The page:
Interviewing in intergenerational family research
We employed an interview method that focused on the events of the life course and elicited stories of interviewees' lives (Wengraf, 2001). In the first part of the interview, an initial request to give their life story was issued and research participants were given minimum guidance, except to remind them that the study was intergenerational and about being a father and being a son (Wengraf, 2001). The interviewer declared that she would not intervene during their narrative. In the second part of the interview after the interviewee had indicated he had nothing more he wanted to add, the interviewer took a short break to consider her notes. She then posed narrative questions to informants to extend their original narration of selected events and experiences that figured in the initial narratives, in the order of the original telling (Wengraf, 2001). In the third part of the interview (this took place in some cases at a second sitting), a set of questions relating to the specific foci of the study was used where topics had not already been covered in sufficient detail.
Not unexpectedly, there was considerable variation in the length of the men's initial life story. One-third of the men, including fathers and grandfathers, spoke without interruption for the first hour, and a few for two hours, while a handful spoke for only a few minutes or less. However, where the initial narrative was short, the follow-up narrative probes typically produced longer accounts. The length of the third part of the interview varied according to what had already been covered and how much time was available to the interviewee and interviewer. Where interviewers visited a second time, this greatly lengthened the total interview time to several hours. The typical length of one visit was three hours (see Chapter 3 for researcher comments on the interview encounter and the effects of the interviews on the men).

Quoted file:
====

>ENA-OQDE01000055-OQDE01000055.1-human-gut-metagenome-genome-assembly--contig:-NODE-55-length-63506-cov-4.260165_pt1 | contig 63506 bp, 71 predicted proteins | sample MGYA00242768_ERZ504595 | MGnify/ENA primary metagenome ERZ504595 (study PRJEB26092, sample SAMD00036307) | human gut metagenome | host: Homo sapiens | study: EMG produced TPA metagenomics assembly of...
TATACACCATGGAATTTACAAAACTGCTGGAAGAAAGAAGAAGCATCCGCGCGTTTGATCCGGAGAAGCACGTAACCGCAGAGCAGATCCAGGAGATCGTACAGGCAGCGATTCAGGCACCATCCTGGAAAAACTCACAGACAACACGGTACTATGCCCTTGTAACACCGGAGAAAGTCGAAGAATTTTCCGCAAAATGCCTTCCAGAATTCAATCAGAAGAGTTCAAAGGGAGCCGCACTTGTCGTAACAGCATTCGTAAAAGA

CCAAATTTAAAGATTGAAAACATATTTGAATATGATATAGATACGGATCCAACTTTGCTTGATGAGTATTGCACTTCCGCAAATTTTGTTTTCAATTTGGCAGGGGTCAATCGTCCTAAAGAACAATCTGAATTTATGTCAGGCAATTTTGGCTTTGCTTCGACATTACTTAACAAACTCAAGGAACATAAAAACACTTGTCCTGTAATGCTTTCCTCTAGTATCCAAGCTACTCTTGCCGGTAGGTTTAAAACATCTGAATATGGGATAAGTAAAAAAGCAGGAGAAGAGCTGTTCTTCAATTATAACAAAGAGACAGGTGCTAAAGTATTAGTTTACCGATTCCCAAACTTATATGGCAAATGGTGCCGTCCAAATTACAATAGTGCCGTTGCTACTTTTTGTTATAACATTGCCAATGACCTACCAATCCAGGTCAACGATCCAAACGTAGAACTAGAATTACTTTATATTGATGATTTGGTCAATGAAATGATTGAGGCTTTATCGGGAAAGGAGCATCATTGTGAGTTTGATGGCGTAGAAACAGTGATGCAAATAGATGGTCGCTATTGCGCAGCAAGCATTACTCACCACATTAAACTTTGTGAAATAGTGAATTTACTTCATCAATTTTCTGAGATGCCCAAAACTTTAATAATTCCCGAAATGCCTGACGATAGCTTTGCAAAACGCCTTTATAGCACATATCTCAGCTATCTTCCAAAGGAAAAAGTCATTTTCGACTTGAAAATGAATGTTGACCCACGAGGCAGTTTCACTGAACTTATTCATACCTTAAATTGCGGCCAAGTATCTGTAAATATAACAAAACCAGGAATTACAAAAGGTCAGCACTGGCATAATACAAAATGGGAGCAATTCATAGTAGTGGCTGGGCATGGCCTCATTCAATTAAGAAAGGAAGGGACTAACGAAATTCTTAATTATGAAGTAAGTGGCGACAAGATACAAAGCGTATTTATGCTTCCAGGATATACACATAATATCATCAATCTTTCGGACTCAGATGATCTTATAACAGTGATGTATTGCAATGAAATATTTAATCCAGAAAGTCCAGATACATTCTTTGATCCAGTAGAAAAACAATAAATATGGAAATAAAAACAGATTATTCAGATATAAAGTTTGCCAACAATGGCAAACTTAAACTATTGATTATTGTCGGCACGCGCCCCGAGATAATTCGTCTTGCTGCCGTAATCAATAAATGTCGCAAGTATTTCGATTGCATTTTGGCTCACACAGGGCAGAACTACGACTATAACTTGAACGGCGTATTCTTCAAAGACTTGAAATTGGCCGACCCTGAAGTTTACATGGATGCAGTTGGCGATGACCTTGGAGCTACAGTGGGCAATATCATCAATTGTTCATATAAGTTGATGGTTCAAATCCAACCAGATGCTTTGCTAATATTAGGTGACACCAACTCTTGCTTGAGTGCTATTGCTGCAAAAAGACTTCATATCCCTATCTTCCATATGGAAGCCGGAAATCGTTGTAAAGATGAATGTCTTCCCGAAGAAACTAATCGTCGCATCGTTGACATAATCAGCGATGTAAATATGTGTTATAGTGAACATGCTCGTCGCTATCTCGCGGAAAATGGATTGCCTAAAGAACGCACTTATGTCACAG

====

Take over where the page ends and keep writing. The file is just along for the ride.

We wondered whether gender differences - a woman interviewing a man - would influence men's disposition to take part. In most cases, both fathers and grandfathers gave lengthy, reflective interviews, echoing our experience in earlier four-generation research when both men and women were interviewed (Brannen et al., 2004). On reflection, it may be that the life story form of interview in which we were all trained and practiced, and with which we felt comfortable, may have contributed to our informants' responsiveness in the interviews and hence to our feeling that our gender was no impediment to interviewing men. Indeed in several interviews, fathers exhibited strong emotion: they became visibly upset in talking about fatherhood and sometimes about their own fathers. In one case, this emotion came out of the blue and the interviewer felt initially perplexed but went on with the interview after giving the father some time to recover. He came back to the matter after the interview and pondered on what had provoked such strong emotion.